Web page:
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Dozens of arrests in NCA anti-slavery operation

14 August 2019

SOME 44 PEOPLE have been arrested and 35 potential victims have been identified in the UK as part of a Europe-wide operation targeting modern slavery and human trafficking.

The week of action, which took place between 17 and 23 June, was co-ordinated in the UK by the National Crime Agency, and involved 18 different police forces as well as Border Force and Immigration Enforcement.

UK partners carried out 203 visits across business and residential premises, carrying out welfare and safeguarding checks and raising awareness.

A multi-agency team also carried out checks at Stansted Airport, monitoring incoming flights from high risk countries and speaking to groups travelling with minors.

Over the course of the week 19 suspects were arrested in the UK for offences relating to sexual exploitation, including keeping a brothel and controlling prostitution for gain, and a further four for human trafficking.

Another 21 arrests were made for other offences including possessing indecent images and immigration offences.

Of the 35 potential victims identified and safeguarded 18 were minors, and were most often subject to labour and criminal exploitation, as well as sexual exploitation and domestic servitude.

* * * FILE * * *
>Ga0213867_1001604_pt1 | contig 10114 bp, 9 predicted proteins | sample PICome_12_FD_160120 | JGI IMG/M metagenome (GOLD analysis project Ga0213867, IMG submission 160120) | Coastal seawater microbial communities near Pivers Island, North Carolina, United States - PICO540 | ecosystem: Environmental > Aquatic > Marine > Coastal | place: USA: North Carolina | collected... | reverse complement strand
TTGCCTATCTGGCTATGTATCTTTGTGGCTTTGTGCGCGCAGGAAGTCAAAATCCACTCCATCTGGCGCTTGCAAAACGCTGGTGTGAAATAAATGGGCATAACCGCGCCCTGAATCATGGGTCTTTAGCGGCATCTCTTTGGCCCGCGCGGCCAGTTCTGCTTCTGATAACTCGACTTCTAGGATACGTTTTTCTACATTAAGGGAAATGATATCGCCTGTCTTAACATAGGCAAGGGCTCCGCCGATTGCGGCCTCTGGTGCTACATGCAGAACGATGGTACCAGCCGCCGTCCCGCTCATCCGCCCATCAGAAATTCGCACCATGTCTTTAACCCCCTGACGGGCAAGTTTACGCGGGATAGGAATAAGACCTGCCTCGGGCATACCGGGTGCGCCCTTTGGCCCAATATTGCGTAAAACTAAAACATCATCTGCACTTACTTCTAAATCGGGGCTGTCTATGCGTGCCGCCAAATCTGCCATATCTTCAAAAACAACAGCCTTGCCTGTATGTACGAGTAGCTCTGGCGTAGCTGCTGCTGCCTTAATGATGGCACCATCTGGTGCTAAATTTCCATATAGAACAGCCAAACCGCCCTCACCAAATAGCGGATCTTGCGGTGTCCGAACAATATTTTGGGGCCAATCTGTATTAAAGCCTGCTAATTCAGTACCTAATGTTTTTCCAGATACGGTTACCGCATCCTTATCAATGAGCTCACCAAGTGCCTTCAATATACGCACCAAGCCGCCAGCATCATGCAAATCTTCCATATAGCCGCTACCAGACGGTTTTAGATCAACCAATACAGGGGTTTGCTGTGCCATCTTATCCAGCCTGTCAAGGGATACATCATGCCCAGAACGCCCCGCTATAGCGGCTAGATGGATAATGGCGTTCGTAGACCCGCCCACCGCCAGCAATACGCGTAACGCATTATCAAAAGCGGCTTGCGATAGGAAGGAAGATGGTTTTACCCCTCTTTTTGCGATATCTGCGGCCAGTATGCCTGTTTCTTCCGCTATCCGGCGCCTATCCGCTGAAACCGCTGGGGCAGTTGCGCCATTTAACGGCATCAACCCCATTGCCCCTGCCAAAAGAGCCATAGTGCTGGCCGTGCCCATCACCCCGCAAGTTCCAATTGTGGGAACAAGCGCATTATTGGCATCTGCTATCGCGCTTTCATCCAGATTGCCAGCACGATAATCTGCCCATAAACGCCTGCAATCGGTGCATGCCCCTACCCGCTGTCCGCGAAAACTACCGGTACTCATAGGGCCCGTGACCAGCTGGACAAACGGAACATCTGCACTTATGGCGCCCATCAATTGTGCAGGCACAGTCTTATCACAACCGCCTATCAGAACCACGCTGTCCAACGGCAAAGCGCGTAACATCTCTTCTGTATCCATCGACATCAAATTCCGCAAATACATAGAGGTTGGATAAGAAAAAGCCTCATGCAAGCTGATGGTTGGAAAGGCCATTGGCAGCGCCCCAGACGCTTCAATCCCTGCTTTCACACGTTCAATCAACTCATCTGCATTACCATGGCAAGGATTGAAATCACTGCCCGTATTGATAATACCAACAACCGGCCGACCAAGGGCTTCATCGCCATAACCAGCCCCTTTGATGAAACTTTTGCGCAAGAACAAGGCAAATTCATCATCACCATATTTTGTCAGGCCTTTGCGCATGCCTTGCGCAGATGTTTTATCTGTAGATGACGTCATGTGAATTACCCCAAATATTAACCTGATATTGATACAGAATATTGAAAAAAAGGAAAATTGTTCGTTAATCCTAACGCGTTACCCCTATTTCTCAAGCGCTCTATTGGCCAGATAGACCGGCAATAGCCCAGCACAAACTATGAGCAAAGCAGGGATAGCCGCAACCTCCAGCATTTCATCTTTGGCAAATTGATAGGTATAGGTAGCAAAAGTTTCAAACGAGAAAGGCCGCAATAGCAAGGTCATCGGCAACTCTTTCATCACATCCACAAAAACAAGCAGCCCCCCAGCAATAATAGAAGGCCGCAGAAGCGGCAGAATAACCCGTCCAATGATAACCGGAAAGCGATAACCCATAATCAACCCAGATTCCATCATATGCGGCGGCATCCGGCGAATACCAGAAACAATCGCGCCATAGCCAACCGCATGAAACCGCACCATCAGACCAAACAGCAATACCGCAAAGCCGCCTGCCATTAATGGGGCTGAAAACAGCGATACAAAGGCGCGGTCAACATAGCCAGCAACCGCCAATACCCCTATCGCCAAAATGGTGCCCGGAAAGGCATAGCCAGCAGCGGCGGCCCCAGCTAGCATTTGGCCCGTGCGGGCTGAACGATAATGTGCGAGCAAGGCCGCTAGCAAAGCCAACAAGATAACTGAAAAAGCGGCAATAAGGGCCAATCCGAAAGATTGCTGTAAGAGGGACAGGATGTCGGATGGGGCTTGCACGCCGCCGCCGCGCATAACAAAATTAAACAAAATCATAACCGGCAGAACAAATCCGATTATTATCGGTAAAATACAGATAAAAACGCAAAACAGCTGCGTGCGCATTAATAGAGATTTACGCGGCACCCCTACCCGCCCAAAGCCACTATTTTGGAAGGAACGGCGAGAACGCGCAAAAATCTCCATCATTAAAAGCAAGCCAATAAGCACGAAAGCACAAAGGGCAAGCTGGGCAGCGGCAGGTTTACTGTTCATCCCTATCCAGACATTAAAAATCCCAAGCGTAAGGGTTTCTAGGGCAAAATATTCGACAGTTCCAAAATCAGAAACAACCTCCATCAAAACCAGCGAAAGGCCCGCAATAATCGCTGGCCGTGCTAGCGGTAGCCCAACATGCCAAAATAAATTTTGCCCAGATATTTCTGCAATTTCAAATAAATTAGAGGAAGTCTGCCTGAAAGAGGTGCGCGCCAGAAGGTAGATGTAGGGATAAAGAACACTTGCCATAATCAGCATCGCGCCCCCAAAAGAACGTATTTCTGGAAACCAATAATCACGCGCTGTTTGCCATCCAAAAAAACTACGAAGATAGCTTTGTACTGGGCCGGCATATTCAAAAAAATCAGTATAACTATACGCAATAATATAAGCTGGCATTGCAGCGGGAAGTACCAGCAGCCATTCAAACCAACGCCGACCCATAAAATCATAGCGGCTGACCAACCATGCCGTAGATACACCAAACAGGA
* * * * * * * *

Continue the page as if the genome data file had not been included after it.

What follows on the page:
Information gathered during the operation has led to the launch of 20 new police investigations.

Overall, Europol co-ordinated activity in 16 EU states, as well as Iceland and Switzerland, saw more than 200 potential victims identified and safeguarded.

127,000 individuals, 63,800 vehicles and 1,100 locations were checked, including private properties, commercial establishments, hotels, buses and train stations, ferry ports, airports and border crossings.

Head of the NCA’s Modern Slavery and Human Trafficking Unit, Adam Thompson, said, “This co-ordinated week of activity aimed to disrupt and build intelligence on the criminal networks involved in modern slavery and human trafficking.

“In the UK this led to dozens of potential victims being safeguarded. These are people who are often vulnerable and may not recognise themselves as victims until it is too late.

“Working with our partners across law enforcement here and abroad we are determined to do all we can to fight modern slavery and tackle the criminal groups involved. But we can’t do that on our own, and information from the public is vital to us.

“If you are concerned someone may be being exploited you can report anonymously via the National Modern Slavery Helpline on 08000 121 700, or through police on 101. If you think someone is in immediate danger, call 999 straight away.”